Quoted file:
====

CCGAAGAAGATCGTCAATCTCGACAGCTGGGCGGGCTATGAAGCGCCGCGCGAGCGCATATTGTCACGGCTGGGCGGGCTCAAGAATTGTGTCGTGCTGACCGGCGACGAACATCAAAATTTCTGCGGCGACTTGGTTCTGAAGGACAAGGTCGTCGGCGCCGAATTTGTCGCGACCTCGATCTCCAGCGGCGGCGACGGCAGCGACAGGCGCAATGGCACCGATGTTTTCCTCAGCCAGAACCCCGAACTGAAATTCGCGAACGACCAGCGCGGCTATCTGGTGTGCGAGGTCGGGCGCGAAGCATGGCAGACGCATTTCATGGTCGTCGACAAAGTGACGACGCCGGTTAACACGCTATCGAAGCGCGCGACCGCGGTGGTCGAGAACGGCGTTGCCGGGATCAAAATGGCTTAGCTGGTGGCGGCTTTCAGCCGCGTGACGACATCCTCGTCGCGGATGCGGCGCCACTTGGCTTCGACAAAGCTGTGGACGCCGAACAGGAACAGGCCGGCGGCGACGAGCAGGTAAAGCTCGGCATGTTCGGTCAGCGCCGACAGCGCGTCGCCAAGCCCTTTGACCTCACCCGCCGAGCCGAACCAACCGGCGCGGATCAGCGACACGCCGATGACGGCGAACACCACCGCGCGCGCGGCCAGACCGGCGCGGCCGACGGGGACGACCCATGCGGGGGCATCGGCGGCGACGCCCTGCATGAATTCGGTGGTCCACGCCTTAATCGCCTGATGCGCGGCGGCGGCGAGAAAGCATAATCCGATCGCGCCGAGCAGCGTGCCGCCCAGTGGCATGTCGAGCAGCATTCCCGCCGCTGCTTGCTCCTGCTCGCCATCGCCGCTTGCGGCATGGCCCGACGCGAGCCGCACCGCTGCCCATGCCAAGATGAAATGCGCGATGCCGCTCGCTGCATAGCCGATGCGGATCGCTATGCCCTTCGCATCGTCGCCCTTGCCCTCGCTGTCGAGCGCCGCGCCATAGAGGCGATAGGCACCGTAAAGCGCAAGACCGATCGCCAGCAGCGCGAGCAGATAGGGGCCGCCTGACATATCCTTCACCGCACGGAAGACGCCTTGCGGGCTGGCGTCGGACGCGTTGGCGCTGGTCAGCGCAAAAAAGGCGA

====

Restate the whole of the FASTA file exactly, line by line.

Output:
CCGAAGAAGATCGTCAATCTCGACAGCTGGGCGGGCTATGAAGCGCCGCGCGAGCGCATATTGTCACGGCTGGGCGGGCTCAAGAATTGTGTCGTGCTGACCGGCGACGAACATCAAAATTTCTGCGGCGACTTGGTTCTGAAGGACAAGGTCGTCGGCGCCGAATTTGTCGCGACCTCGATCTCCAGCGGCGGCGACGGCAGCGACAGGCGCAATGGCACCGATGTTTTCCTCAGCCAGAACCCCGAACTGAAATTCGCGAACGACCAGCGCGGCTATCTGGTGTGCGAGGTCGGGCGCGAAGCATGGCAGACGCATTTCATGGTCGTCGACAAAGTGACGACGCCGGTTAACACGCTATCGAAGCGCGCGACCGCGGTGGTCGAGAACGGCGTTGCCGGGATCAAAATGGCTTAGCTGGTGGCGGCTTTCAGCCGCGTGACGACATCCTCGTCGCGGATGCGGCGCCACTTGGCTTCGACAAAGCTGTGGACGCCGAACAGGAACAGGCCGGCGGCGACGAGCAGGTAAAGCTCGGCATGTTCGGTCAGCGCCGACAGCGCGTCGCCAAGCCCTTTGACCTCACCCGCCGAGCCGAACCAACCGGCGCGGATCAGCGACACGCCGATGACGGCGAACACCACCGCGCGCGCGGCCAGACCGGCGCGGCCGACGGGGACGACCCATGCGGGGGCATCGGCGGCGACGCCCTGCATGAATTCGGTGGTCCACGCCTTAATCGCCTGATGCGCGGCGGCGGCGAGAAAGCATAATCCGATCGCGCCGAGCAGCGTGCCGCCCAGTGGCATGTCGAGCAGCATTCCCGCCGCTGCTTGCTCCTGCTCGCCATCGCCGCTTGCGGCATGGCCCGACGCGAGCCGCACCGCTGCCCATGCCAAGATGAAATGCGCGATGCCGCTCGCTGCATAGCCGATGCGGATCGCTATGCCCTTCGCATCGTCGCCCTTGCCCTCGCTGTCGAGCGCCGCGCCATAGAGGCGATAGGCACCGTAAAGCGCAAGACCGATCGCCAGCAGCGCGAGCAGATAGGGGCCGCCTGACATATCCTTCACCGCACGGAAGACGCCTTGCGGGCTGGCGTCGGACGCGTTGGCGCTGGTCAGCGCAAAAAAGGCGA